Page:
How Do Solar Panels Differ From Solar Cells?

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Given the rapid rate of change in the science of solar technology, it is no wonder that terms can be confusing. Quite often, people will simply use the term ‘solar’ as sort of implied meaning and not really clarify what exactly they are referring to (I am guilty of this myself).

But for the record, there is a difference between a solar panel and a solar cell.

A solar cell is a single unit capable of producing electricity by means of the sun. A solar panel is a group of solar cells arranged in such a way as to benefit from their collective power production.

In other words, a solar panel is a panel that holds multiple solar cells.

What Is A Cell?

The word cell is a word that holds many different meanings. It can refer to something microscopic, such as a human cell or to something massive, such as a super cell (think storm). But the general concept behind the word cell implies a sort of singular entity.

For example, the many pockets found in honeycomb are referred to as cells – as they would hold a single larva or single pocket of honey.

With this in mind, we can now better understand what a solar cell is.

While they may vary considerably in size, from the minute solar cell on your solar powered calculator, to the two to four inch sized cell on a commercial solar panel, solar cells are a singular, stand-alone entities that will produce electricity from sunlight.

What Is A Solar Panel?

When most people think of a solar panel, they picture a large, TV-sized panel mounted on a roof. These panels typically hold 50+ solar cells. But the reality is, solar panels vary a considerable amount with regards to physical size and the amount of solar cells they contain.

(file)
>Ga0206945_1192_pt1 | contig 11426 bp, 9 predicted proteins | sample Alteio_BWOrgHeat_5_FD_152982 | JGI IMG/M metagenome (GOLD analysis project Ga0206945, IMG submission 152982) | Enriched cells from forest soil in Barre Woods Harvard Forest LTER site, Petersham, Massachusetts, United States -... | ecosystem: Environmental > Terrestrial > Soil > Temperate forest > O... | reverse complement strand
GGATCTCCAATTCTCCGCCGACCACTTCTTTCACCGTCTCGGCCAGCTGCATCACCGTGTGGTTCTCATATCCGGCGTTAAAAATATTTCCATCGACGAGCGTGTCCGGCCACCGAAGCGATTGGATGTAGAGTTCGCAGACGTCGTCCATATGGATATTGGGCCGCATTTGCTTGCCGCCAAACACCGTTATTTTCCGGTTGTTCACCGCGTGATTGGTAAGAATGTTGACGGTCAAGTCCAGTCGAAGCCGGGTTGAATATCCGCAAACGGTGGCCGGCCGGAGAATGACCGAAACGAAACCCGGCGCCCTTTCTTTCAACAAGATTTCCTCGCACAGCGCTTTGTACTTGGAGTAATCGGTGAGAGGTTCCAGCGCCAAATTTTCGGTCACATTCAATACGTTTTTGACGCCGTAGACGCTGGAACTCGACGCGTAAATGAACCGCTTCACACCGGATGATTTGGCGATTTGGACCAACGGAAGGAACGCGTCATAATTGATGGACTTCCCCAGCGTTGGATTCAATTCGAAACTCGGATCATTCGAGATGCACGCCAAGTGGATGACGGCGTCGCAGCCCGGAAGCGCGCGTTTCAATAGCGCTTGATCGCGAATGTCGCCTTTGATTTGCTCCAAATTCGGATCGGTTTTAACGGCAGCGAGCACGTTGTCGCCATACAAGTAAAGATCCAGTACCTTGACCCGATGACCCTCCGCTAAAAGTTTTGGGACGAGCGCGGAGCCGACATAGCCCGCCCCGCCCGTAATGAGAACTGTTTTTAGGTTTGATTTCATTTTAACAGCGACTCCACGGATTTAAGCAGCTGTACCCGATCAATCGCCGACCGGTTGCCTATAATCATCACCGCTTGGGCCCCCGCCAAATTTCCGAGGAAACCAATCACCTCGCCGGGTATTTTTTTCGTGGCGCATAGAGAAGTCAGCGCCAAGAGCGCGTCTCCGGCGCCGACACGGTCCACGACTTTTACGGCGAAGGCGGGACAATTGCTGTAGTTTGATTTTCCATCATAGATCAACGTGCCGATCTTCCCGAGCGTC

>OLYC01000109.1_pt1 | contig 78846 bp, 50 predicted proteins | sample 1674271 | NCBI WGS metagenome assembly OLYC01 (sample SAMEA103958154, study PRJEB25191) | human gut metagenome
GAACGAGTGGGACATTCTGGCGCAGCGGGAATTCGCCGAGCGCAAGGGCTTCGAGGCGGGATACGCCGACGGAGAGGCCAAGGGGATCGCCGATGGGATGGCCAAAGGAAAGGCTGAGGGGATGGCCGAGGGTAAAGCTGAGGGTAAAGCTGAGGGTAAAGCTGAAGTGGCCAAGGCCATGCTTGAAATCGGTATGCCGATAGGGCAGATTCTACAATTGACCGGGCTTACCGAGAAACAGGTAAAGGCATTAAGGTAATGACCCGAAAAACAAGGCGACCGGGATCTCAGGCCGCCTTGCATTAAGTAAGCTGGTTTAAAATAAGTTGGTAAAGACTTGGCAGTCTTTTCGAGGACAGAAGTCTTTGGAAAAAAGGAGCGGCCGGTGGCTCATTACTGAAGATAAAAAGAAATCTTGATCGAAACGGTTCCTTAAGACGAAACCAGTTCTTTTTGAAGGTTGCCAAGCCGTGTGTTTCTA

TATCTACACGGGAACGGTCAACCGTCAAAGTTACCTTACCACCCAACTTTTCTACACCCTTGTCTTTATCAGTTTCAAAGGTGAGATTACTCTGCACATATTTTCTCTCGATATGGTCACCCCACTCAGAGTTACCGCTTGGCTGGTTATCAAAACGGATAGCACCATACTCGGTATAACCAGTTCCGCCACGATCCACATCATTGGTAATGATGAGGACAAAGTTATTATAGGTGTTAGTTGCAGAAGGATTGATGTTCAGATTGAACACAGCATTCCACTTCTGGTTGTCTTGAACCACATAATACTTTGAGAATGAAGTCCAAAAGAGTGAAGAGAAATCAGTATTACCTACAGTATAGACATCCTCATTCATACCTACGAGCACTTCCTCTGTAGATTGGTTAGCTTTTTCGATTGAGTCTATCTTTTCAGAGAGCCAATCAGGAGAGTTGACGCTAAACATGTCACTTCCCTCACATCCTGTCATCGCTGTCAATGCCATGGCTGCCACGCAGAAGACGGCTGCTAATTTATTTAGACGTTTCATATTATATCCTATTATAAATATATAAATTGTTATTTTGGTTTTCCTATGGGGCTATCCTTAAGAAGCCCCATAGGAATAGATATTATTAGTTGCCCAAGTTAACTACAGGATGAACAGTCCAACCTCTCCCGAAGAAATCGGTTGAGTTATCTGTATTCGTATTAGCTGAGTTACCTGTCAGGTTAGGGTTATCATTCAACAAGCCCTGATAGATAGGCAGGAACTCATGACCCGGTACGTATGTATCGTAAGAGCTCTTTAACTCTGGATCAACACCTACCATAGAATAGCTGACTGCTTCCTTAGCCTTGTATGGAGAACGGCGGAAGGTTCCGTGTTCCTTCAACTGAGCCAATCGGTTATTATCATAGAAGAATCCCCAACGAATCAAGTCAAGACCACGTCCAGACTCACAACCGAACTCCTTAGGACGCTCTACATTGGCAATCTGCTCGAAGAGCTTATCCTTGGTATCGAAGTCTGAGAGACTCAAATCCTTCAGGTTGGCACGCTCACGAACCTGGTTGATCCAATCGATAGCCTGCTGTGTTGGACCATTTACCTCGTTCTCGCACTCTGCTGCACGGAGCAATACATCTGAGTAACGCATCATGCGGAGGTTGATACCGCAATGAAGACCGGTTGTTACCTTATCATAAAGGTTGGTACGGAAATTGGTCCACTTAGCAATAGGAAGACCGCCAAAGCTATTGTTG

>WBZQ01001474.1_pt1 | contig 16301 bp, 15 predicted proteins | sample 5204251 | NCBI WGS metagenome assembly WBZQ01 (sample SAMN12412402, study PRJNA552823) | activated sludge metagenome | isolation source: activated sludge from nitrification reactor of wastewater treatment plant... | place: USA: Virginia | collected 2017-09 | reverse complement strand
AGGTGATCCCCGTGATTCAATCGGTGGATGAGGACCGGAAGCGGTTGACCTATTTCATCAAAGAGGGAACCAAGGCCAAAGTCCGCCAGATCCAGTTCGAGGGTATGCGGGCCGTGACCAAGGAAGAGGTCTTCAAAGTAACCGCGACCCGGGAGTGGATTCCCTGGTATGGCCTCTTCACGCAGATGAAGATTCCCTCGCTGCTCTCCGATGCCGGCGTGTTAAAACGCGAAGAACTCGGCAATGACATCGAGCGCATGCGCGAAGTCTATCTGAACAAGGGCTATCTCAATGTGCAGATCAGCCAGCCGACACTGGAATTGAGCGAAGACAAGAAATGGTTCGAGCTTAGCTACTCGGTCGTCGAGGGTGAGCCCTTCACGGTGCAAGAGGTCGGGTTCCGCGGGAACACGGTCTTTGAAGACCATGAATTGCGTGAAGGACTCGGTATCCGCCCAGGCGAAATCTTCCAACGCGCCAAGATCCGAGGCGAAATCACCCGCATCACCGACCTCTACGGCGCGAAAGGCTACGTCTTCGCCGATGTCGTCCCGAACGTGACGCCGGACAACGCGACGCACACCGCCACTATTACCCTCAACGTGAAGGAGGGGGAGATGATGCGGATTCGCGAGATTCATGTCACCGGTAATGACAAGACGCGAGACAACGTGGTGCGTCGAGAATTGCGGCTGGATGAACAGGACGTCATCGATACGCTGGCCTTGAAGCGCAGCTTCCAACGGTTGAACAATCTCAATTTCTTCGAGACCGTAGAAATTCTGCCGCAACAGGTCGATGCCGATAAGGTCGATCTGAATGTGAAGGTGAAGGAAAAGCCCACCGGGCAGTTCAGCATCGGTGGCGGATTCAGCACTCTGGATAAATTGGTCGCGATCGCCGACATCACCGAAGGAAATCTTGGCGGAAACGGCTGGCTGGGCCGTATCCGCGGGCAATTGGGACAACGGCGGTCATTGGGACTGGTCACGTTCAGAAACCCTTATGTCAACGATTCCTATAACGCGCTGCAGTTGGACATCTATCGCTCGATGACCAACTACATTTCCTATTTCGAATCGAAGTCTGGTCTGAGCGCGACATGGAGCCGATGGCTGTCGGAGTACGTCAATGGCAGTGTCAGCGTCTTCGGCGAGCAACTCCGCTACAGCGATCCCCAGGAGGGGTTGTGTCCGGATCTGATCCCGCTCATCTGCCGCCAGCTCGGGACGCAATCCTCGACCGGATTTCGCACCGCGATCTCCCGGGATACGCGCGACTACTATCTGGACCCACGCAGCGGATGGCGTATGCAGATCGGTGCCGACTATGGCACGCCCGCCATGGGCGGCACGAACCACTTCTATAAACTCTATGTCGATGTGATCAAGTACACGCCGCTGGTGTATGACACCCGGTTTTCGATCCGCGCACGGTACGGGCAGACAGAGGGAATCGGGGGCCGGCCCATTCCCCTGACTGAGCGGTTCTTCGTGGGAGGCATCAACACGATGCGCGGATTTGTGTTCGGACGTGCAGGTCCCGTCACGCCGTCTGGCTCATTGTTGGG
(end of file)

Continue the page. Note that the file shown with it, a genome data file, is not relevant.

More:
Strictly speaking, any panel that holds more than one solar cell, falls under the description of a solar panel.

This can be a solar powered street light or my solar powered electric fence. So long as there is two or more solar cells grouped together on a panel, you have a solar panel.

Lines On A Solar Cell

It can be very difficult, even for an expert, to distinguish where one solar cell ends and the next begins. This is generally caused by the many lines you will see crossing through the dark colored silicon.

These lines are not necessarily the defining edge of a solar cell, but rather small wires that are providing a path for the excited electrons to flow.

Even our outdoor solar lights that light the walkway at night, have multiple lines running through them. Yet I know with certainty that these small lights are utilizing a single solar cell rather than a solar panel.

Thin Film Solar

Unlike the silicon solar panels that most of us are familiar with, thin-film solar poses even more of a challenge when trying to distinguish the defining edges of a solar cell. This is because of how thin-film solar is manufactured.

With thin-film solar, the photovoltaic material is generally ‘applied’ to a surface. This ease of manufacturing allows engineers to design solar cells in virtually any size or shape. Even more dynamic is the fact that the surface in question has a wide degree of variability – including the use of flexible material.

Where once you had very defined features to observe, now you have ‘painted on’ solar that can change shape.

Good luck figuring out where the cells are on that!


In the pursuit of accuracy, it is best to distinguish the difference between a solar panel and a solar cell. However, the progress being made in solar technology might make it difficult for even the most seasoned and knowledgeable individual to know where the cell ends and the panel begins.

For this reason, solar veterans such as my family and I, generally try to play it safe and just say ‘solar’. (It saves from embarrassment.)

THANK YOU for sharing!